The AKA Peace exhibition is currently on at the ICA, a project curated by Jake Chapman for the non-profit organisation Peace One Day, which asks high profile artists to re-imagine the Ak47. The AK47 is one of the deadliest inventions of the 20th century; present in every war, traded internationally and practically indestructible. Certainly a fit subject for artistic response, and the responses here are rich and varied.
Anthony Gormley’s trademark metal man, this time in outline only, opens the exhibition in Silence; he floats in the air and is silhouetted against the wall, the rifle lodged in his stomach reaching up to his mouth. Ethereal and visceral at the same time, it’s a striking piece of sculpture, invoking torture and sacrifice, greed and death. Douglas Gordon’s installation, Sketch for an AK47 Samovar, placing the rifle on a grand piano with tea cups and the Russian teamaker, while powerful, doesn’t go far enough. I wanted to see the rifle’s muzzle transformed into a tea spout, the real thing rather than a sketch, really piercing the heart of Gordon’s nod to the high society where both tea and war culture reside.
Contrived and underwhelming (sorry Jake), the notorious Chapman Brothers, famous for the 2003 mannequin children with genitalia in place of facial features, produced – wait for it – mannequin children with genitalia for faces, with rifles. Damien Hirst obviously couldn’t be arsed and banged out a rifle spin-painted like all the other spin paintings he’s done, weakly entitled Spin AK47 for Peace One Day; he was the only artist who didn’t bother to make a comment about his work. I guess there really wasn’t anything to say. Sarah Lucas has wrapped some stuffed tights around the AK. Ditto, no comment needed.
The stand-out piece for me was Lalla Shawa’s intricately decorated Where Souls Dwell, closely followed by Solange Azagury-Partridge’s Petrified; both transform the weapon into a thing of beauty, transcendental memorials to the dead rather than indictments of the act of killing. Azagury-Partridge refashions the rifle out of petrified wood in deep, textured hues and Shawa decorates it intricately with flowers, butterflies and jewels, traditional – even cliched – metaphors for the soul, but so gloriously realised and unusually framed that you can’t fail to be moved.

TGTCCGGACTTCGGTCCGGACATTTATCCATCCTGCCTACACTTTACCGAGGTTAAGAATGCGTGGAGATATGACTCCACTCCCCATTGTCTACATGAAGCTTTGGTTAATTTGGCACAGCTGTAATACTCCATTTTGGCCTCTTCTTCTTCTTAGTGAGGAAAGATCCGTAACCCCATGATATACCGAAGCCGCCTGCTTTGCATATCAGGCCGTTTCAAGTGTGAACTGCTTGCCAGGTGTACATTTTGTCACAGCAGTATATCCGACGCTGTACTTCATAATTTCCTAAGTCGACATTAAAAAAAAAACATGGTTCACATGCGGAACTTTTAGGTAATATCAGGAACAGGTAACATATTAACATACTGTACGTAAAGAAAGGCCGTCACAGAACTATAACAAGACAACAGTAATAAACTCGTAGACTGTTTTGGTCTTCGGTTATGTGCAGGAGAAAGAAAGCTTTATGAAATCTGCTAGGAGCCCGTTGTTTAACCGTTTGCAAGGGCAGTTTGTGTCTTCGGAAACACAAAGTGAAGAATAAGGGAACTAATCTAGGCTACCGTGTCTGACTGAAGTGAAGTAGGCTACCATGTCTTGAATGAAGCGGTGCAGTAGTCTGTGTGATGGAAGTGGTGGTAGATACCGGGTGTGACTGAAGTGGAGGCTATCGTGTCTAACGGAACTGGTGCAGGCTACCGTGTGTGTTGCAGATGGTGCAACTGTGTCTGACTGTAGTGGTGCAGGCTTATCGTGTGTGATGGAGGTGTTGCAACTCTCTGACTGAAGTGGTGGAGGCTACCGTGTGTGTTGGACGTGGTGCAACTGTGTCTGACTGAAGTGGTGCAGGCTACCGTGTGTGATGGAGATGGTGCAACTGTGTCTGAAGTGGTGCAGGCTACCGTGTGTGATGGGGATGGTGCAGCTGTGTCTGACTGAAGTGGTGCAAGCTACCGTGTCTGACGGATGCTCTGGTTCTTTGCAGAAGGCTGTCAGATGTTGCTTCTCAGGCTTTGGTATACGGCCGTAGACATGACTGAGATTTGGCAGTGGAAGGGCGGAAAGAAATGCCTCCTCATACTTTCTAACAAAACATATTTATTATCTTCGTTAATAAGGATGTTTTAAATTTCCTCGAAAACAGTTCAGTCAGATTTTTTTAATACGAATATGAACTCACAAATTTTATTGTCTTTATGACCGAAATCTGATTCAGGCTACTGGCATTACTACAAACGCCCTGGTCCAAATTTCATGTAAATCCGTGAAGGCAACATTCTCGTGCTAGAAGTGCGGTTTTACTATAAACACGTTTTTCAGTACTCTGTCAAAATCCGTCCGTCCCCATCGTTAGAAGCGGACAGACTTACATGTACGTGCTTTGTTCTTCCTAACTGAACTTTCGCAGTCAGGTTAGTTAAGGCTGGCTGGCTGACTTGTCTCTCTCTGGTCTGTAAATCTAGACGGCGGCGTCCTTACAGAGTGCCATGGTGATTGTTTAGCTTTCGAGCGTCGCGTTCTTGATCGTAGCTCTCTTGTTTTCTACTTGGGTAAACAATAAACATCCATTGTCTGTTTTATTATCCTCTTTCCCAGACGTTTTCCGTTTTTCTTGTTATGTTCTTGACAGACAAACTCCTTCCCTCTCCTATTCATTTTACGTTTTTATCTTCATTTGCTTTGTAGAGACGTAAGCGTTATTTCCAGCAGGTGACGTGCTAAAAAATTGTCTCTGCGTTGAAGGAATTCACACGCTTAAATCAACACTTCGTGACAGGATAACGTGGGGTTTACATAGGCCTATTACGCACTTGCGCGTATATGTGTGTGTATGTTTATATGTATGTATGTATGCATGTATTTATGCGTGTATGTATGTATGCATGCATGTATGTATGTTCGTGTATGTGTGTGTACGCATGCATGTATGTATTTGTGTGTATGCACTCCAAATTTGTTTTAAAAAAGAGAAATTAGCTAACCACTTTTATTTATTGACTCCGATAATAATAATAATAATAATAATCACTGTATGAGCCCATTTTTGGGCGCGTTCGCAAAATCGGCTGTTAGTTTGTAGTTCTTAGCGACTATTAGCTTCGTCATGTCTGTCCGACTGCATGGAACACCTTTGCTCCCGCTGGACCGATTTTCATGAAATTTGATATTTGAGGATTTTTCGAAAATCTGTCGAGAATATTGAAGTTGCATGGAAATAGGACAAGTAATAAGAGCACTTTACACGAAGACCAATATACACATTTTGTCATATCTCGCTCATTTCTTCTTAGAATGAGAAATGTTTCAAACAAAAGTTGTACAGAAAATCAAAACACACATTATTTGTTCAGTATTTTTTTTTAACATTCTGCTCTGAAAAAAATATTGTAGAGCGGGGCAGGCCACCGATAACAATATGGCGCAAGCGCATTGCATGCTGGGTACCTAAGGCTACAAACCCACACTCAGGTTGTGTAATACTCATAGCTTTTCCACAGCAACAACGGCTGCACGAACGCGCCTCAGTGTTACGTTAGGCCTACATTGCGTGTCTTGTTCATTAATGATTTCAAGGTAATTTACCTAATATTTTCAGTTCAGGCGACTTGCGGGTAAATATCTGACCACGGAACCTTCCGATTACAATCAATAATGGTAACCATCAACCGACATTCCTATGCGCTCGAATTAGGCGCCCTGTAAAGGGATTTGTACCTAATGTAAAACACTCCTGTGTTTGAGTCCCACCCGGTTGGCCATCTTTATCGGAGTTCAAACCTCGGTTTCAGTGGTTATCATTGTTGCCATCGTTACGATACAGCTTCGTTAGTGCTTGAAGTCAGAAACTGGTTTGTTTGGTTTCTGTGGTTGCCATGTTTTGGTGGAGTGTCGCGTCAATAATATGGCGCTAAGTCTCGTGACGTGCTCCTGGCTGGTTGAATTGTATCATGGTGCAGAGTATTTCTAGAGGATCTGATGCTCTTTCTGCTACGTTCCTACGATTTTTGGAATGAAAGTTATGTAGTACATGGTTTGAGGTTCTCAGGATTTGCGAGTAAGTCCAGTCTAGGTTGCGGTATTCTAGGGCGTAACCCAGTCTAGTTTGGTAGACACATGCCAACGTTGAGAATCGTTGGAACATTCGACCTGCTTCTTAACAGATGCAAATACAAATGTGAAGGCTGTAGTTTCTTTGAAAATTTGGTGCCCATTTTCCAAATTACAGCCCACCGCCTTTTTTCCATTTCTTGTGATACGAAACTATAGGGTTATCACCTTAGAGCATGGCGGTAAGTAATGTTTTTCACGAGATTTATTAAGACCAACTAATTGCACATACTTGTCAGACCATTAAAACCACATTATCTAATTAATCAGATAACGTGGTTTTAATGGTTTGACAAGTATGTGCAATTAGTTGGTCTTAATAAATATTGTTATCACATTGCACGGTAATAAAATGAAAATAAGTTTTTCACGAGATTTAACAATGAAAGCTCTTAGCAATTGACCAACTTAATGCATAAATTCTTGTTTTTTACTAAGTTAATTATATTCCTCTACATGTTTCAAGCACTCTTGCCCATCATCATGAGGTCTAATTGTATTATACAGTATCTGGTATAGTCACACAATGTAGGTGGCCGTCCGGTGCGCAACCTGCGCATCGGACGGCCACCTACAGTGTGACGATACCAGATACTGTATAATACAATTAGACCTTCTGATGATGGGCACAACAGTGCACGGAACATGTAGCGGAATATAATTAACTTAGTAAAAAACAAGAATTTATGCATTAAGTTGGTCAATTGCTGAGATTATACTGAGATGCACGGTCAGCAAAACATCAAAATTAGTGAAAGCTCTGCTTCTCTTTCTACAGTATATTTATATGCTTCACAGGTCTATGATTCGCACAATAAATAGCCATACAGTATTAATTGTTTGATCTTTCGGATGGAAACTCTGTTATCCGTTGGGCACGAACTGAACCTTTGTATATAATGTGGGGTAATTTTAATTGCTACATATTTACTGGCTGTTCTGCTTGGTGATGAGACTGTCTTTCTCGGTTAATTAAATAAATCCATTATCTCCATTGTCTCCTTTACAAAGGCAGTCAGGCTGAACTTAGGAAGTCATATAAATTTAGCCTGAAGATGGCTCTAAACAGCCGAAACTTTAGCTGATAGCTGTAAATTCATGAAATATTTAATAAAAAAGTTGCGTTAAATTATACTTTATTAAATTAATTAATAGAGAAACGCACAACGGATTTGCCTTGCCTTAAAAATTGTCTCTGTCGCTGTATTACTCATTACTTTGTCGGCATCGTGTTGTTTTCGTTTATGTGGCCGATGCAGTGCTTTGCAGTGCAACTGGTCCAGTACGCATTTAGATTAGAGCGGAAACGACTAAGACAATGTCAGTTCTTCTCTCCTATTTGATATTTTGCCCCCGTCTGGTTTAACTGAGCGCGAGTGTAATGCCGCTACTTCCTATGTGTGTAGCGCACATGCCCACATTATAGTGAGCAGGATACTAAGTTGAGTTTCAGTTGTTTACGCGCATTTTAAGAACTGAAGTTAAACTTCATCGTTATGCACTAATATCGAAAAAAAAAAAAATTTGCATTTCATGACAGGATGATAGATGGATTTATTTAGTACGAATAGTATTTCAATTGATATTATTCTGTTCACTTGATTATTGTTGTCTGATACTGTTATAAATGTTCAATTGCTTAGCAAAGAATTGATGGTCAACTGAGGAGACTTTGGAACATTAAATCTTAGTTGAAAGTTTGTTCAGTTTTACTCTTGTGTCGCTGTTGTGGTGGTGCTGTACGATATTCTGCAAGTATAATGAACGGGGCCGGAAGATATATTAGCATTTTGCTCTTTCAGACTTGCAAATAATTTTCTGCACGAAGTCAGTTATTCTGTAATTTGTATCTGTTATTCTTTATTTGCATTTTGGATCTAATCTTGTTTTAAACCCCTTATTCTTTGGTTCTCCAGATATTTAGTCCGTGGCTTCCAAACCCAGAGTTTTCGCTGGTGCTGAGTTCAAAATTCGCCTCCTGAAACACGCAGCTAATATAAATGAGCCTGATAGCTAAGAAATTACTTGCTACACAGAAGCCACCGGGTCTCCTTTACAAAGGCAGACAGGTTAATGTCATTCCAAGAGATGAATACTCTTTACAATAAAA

For a more political slant, Bryan Symondson’s Commodities takes the biscuit. He wraps his AK in currency and his magazine is loaded with the spoils of war- blood, gold, coal, cocaine. Matt Collishaw plays it sonorous and makes his rifle into a spade, barely needing his own portentous by-line, ‘Whatsoever a man soweth, that shall he also reap.’ Antony Micallif provides the only painting in the show, a huge and sinister behemoth that could easily be used as a poster for a horror movie. Which isn’t necessarily a criticism. It certainly outshines the only photograph, Marc Quinn’s sentimental shots of children playing with toy guns.
Less heavy-handed than these but more satisfying is Gavin Turks’ Entropic AK47, a rifle ground into dust. As Seen On TV is, at first glance, more understated than I expected from that loveable rogue Jeremy Deller. Deller mounts his AK and surrounds it with quotes about the assault rifle lifted from stuff on TV, from movies to interviews to shows. In typical Deller style, his touch is light but when he shoots, he hits the mark, finding the words that most underline the relevance of this thought-provoking exhibition and the atrocity of the AK47; ‘You get rich by giving the poorest people in the world the means to kill themselves…those nuclear weapons, they sit in their silos.Your Ak47, that’s the real weapon of mass destruction’ (Jack Valentine).
All works referred to were created in 2012.
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